Leather Info


Tanning is the process of turning hide into leather by permanently altering the protein (collagen) structure of the skin.  Anders Ojgaard – Managing Director of  Waremakers.com describes the process succinctly “the hides are soaked in a tanning solution. The tannin molecules will enter the hide and displace the water that is bound in the collagen. The water is drawn out, but as the tannins take the place of the removed water, the leather does not grow inflexible as fully dehydrated leather otherwise would.”


Tanning can be performed with either vegetable or mineral methods. Before tanning, the skins are unhaired, degreased, desalted and soaked in water over a period of 6 hours to 2 days.


Among the various tanning methods, vegetable tanning is the most traditional and environmentally friendly.  It uses natural tannins found in barks, wood and other parts of plants to convert animal skin into leather.   It is however a lengthy process, therefore expensive, but widely recognised as the most desirable for high quality.


In 1958 a quicker and therefore cheaper solution to the tanning process was developed.  The principles remain the same excepting the natural tannins which are replaced by mineral tanning agents.  This enables the process to be largely completed within a day.  The chrome molecules are much smaller than those used for vegetable tanning and so the leather will generally end up much thinner and softer. 

The process is less friendly than vegetable tanning and requires the use of acids and other chemicals as well as the chromium sulphates themselves.

Today the majority of the worlds leathers are chrome tanned about 90%, and very few tanneries have the capability or expertise to produce veg tanned leathers



Colours are limited to rich earthy tones.

Larger variety of colours.

It has great strength and durability, and will last decades if well cared for.

Softer and suppler.

The leather will change over time growing softer and darker.

Will not develop the same patina over time as veg tanned leather (or as quickly).

Can be prone to scratches, but shallow ones are easily buffed out

Fibres are not able to show through as they will in veg tanned leather

Not water resistant, but water marks eventually add to the overall patina

Relatively resistant to water stains and heat

Leather Types and Layers

There are basically three or four different types of leather depending on how you look at it, as they overlap each other;  Full Grain, Top Grain, Split (from which you get suede), and Bonded Leather.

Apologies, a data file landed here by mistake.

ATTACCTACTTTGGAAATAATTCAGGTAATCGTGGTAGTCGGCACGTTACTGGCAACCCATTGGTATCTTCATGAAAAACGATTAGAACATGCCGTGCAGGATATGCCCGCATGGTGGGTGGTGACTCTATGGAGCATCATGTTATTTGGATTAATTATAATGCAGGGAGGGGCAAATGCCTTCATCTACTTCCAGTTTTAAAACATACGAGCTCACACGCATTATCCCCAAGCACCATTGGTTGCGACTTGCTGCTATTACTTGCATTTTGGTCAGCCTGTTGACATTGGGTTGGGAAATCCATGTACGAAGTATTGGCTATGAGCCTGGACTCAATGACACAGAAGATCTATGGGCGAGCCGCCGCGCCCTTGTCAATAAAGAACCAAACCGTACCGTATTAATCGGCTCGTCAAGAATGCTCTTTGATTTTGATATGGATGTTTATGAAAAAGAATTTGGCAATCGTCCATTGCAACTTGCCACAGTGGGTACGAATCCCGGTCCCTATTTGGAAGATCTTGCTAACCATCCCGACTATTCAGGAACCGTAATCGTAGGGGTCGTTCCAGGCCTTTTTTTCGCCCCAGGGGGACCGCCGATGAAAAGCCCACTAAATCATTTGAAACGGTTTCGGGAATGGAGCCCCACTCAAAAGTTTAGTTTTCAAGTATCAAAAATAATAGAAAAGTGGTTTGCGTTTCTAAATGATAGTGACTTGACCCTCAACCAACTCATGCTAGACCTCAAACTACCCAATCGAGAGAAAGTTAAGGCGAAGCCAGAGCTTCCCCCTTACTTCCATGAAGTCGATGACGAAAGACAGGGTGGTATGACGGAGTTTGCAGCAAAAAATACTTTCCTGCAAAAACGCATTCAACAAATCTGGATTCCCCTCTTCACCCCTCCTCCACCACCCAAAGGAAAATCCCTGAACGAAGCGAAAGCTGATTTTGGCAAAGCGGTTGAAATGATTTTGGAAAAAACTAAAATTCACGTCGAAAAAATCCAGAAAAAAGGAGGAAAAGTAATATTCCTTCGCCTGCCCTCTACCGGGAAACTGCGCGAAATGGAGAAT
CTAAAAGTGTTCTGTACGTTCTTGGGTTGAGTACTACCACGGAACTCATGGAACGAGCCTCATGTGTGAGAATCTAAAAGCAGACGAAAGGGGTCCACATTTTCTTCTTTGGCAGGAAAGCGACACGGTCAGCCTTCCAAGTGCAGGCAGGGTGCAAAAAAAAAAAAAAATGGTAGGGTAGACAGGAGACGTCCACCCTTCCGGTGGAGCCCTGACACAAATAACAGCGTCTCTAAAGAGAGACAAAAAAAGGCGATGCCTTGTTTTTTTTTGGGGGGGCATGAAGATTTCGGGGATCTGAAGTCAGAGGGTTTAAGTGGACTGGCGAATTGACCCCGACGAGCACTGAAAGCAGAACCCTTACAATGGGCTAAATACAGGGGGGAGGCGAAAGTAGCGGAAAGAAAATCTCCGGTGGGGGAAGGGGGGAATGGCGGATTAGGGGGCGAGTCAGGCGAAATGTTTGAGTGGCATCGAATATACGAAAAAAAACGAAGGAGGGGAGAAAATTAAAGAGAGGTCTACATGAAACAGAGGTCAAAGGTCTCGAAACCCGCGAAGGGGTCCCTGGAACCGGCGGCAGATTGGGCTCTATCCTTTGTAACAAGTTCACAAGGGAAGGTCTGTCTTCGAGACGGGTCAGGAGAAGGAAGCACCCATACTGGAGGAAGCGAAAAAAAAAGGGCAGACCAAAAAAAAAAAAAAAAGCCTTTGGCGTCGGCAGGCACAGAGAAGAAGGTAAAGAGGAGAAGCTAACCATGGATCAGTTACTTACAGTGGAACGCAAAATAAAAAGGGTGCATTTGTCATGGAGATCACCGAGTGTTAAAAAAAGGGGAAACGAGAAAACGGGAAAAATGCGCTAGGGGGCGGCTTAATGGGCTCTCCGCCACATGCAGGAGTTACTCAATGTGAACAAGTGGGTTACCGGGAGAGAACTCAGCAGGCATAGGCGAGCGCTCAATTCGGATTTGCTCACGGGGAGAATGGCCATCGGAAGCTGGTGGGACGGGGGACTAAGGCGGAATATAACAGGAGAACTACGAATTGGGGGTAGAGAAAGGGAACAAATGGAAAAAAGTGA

Full Grain leather comes form the top part of the skin and is the best quality and most durable leather on the market.  It will have all the natural marks and scars of the animal still visible but it is the strongest part of the hide.  This is due to the positioning and density of the fibers of the grain.  Full Grain leather will develop a patina over its lifetime because the hair follicles of the animal remain which absorb waxes, polishes and the natural oils from our hands.


Top Grain leather also comes from the grain, the difference being that it is sanded to minimise any blemishes and scars on the animal.  As the top layer has been removed it needs a thin finish coat added.  This finish produces a more even pigmentation, is more stain resistant and will generally keep its original colour (not change its hue with age).  It does however have a more artificial feel and is less breathable.  Top Grain leathers also tend to be thinner and more pliable than full grain. Nubuck also comes from the grain and is created by brushing the surface of the leather(not to be confused with suede).


Split leather comes form the bottom part of the hide, the corium.  The split can be separated into further layers depending on the thickness of the hide.  The surface will then have to be treated and strengthened, most often a layer of polyurethane is added to it’s surface to produce and even or a textured finish.  It is much cheaper and has its place in this disposable world, however is does have a much shorter lifespan.


Bonded Leather is made from all the shavings glued together then pressed and rolled with a surface layer added.  I’m sure it has a place in manufacture, depending on the adhesive used, but not in bag making.  The only bonded leather I have experienced just rips along the seams like perforated pages in a book.